6. 6. Intra-role behaviors that benefits the individual Example: Being Punctual Compliance Extra-role behaviors that benefits the organization Example: Helping others finish their work Altruism Engagement = Organizational Citizenship Behavior (OCB)4
  7. 7. • Conscientiousness - Conscientiousness refers to impersonal behavior that benefits the organization as a whole. • Sportsmanship - Sportsmanship is an employee’s willingness to deal with poor situations without complaining. • Courtesy - Courtesy is demonstrated by preventing organization problems through communication and general consideration for others. • Civic Virtue - Civic virtue is participating in the life and culture of the organization; this is not considered behavior that is targeted at individuals, rather, this behavior targets the organization. • Helping behavior - Helping behavior includes altruism, peacekeeping, and cheerleading. Revised View of OCBs5 7
  8. 8. Compliant Tasks • Task that are part of the job description. • These emanate with a motivation of “what I have to do” Altruistic Tasks • Tasks that are beyond the job description. • These emanate with a motivation of “what I want to do” OCBs as Tasks4 8
  9. 9. So, I can we motivate Altruistic Behaviors? 9
  10. 10. What happens before Altruistic behaviors?6 Altruistic Behaviors Job Satisfaction Perceived Fairness Person-Org Fit Leader’s Relationship
  11. 11. • Need for Achievement (Learning and Development growth path) • Leader Consideration (Good boss that listens) • Motivation (Want to do) Elements of Positive Job Satisfaction (Top 3)7 11 Job Satisfaction Learning and Development Growth Leader Consideration Motivation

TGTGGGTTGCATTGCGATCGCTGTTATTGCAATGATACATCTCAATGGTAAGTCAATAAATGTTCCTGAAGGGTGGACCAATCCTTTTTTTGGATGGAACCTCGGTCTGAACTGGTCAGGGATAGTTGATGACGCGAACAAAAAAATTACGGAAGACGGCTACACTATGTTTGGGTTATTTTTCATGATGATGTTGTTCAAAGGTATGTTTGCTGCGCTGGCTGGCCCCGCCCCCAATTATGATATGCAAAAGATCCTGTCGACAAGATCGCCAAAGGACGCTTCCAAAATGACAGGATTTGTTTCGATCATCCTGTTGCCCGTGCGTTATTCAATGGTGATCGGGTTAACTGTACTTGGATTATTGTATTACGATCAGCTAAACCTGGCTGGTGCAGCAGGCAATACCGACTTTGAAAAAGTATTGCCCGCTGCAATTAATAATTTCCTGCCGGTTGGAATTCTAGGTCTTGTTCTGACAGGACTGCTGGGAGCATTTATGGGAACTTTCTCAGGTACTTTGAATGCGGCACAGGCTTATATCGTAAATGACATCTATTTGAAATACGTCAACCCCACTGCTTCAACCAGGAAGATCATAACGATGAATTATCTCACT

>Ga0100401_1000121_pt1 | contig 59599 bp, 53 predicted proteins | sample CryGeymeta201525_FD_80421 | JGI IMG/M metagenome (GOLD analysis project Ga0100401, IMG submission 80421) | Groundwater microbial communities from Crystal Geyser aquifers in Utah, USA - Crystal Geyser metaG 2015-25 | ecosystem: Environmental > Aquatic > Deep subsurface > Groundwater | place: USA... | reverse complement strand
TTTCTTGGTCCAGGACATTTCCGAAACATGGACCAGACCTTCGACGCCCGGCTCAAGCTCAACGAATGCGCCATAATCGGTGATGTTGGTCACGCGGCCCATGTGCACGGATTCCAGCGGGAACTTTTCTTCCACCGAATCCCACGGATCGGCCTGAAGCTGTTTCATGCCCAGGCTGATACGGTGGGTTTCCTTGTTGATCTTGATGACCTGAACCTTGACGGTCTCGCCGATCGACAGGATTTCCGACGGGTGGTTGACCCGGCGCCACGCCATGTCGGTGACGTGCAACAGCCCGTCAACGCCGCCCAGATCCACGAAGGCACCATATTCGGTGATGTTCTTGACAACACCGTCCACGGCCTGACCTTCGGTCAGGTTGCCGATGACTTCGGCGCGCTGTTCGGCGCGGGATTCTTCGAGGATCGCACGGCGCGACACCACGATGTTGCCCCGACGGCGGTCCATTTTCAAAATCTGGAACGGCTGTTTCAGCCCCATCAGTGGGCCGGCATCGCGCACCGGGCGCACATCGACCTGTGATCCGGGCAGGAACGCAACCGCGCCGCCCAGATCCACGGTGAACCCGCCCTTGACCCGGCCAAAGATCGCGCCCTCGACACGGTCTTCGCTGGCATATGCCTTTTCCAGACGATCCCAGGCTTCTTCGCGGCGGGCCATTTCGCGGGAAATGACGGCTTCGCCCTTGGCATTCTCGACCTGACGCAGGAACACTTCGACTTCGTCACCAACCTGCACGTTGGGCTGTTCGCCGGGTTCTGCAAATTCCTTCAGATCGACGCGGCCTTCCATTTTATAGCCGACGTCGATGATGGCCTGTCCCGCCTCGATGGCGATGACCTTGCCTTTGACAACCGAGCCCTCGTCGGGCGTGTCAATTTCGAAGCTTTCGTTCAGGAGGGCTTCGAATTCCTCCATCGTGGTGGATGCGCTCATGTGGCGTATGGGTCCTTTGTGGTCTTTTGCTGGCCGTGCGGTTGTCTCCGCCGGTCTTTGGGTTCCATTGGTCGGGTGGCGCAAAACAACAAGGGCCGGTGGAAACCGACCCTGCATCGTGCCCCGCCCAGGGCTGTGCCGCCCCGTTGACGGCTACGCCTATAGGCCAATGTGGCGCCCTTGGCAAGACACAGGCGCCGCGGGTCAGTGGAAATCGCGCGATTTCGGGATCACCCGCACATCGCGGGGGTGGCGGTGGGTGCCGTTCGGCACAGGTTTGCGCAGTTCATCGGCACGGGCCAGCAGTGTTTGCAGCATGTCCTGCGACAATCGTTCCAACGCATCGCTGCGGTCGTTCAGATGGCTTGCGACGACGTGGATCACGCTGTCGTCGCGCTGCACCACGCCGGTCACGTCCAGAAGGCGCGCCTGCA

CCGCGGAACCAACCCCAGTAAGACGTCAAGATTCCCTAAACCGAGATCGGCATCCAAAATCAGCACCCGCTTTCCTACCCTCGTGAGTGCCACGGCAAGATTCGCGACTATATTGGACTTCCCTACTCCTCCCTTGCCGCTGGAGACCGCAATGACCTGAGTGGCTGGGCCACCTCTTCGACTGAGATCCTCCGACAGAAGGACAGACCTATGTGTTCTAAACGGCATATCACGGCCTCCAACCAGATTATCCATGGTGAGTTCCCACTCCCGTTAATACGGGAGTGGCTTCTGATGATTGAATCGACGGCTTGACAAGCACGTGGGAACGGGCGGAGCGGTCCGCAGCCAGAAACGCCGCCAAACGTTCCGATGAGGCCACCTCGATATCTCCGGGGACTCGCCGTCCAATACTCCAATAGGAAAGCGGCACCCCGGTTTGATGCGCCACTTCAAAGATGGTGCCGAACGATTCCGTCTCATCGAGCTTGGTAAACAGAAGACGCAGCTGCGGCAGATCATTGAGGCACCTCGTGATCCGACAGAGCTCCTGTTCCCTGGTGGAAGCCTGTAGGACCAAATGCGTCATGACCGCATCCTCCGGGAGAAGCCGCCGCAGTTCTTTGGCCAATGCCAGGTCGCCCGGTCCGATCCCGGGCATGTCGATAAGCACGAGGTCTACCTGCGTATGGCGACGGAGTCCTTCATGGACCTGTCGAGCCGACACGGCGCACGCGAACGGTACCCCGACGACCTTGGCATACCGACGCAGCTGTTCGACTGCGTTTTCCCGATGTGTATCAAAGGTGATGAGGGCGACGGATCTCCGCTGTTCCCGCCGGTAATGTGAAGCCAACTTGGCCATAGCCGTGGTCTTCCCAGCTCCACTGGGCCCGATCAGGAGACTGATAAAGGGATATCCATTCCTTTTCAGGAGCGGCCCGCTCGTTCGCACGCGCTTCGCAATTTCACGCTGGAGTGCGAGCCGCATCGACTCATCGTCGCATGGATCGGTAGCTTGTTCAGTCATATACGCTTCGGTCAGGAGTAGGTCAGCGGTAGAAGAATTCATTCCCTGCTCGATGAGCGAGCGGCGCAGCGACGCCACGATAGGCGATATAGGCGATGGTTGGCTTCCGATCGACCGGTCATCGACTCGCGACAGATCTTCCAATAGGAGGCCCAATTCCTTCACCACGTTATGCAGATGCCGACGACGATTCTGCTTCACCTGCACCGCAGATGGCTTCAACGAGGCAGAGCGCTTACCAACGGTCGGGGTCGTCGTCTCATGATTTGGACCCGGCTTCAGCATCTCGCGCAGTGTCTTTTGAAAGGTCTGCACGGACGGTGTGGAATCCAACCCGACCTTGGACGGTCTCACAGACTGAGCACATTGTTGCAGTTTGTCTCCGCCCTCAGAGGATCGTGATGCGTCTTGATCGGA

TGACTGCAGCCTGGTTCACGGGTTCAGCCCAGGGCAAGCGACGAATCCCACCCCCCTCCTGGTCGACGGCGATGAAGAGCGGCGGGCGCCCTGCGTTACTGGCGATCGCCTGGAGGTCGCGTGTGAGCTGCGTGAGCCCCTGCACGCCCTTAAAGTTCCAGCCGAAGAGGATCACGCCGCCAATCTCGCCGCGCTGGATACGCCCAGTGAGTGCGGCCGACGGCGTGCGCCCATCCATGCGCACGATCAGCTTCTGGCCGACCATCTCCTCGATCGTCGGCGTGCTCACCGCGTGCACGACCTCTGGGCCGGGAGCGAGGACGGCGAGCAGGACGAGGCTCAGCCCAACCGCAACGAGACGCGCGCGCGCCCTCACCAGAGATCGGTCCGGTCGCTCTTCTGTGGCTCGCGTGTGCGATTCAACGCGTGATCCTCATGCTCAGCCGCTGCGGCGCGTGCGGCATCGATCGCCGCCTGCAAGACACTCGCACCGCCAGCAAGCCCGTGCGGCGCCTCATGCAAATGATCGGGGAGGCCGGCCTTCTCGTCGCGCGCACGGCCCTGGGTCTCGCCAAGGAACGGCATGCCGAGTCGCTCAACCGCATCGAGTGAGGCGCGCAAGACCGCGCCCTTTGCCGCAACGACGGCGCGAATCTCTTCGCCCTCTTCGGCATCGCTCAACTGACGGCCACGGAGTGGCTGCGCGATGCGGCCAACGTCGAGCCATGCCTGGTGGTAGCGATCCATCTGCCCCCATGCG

12. 12. Lynn Howe, Regional Sales Manager Engagement Outcome
  13. 13. Lynn has over 27 year of clinical experience ranging from Emergency Department Staff Nurse to Director of Clinical Education. She is board certified nurse for both Emergency and Critical Care. As an industry recognized expert Lynn offers healthcare organizations specific solution to advance both business and clinical outcomes by enhancing employee engagement, competency assessment and employee development strategies. In addition Lynn holds inept understanding of Joint Commission and Magnet standards Lynn holds an Associates Degree in Nursing from Beth Israel Medical Center, BSN from Alfred University and a MS. in Human Resource Management and Labor Relations from New York institute of Technology Lynn is now a Regional Sales Manager for Cornerstone. Lynn Howe RN. MS. CEN, CCRN 13
  14. 14. Medical Errors Now Third Leading Cause of Death in the U.S. 14
  15. 15. 15
  16. 16. The Mary Lanning HealthCare Story 16
  17. 17. • IOM to Err is Human • IOM Crossing the Quality Chasm • IOM Future of Nursing • AHRQ • Joint Commission • QSEN • Affordable Care Act The Interrelationship 17 ReimbursementEngagement Retention + Recruitment Safety Satisfaction Quality Outcomes Competency
  18. 18. • Did: • Education and training make a difference? • Employees incorporate the knowledge into daily practice? • Staff competency levels increase? • Training increase employee engagement? • Result in the outcomes we wanted? • Return on our investment? Ask – So What? 18
  19. 19. • One person made a mistake does not mean everyone needs additional training • Education is a reward not a punishment • Competencies must be relevant to the staff Changing Old Patterns 19 66% of L&D professionals are having trouble getting today’s employees to engage in L&D offerings only 37% of companies believe their L&D programs are effective less than 50% of workers report having completed a course in the last 12 months Source: Global Human Capital Trends 2016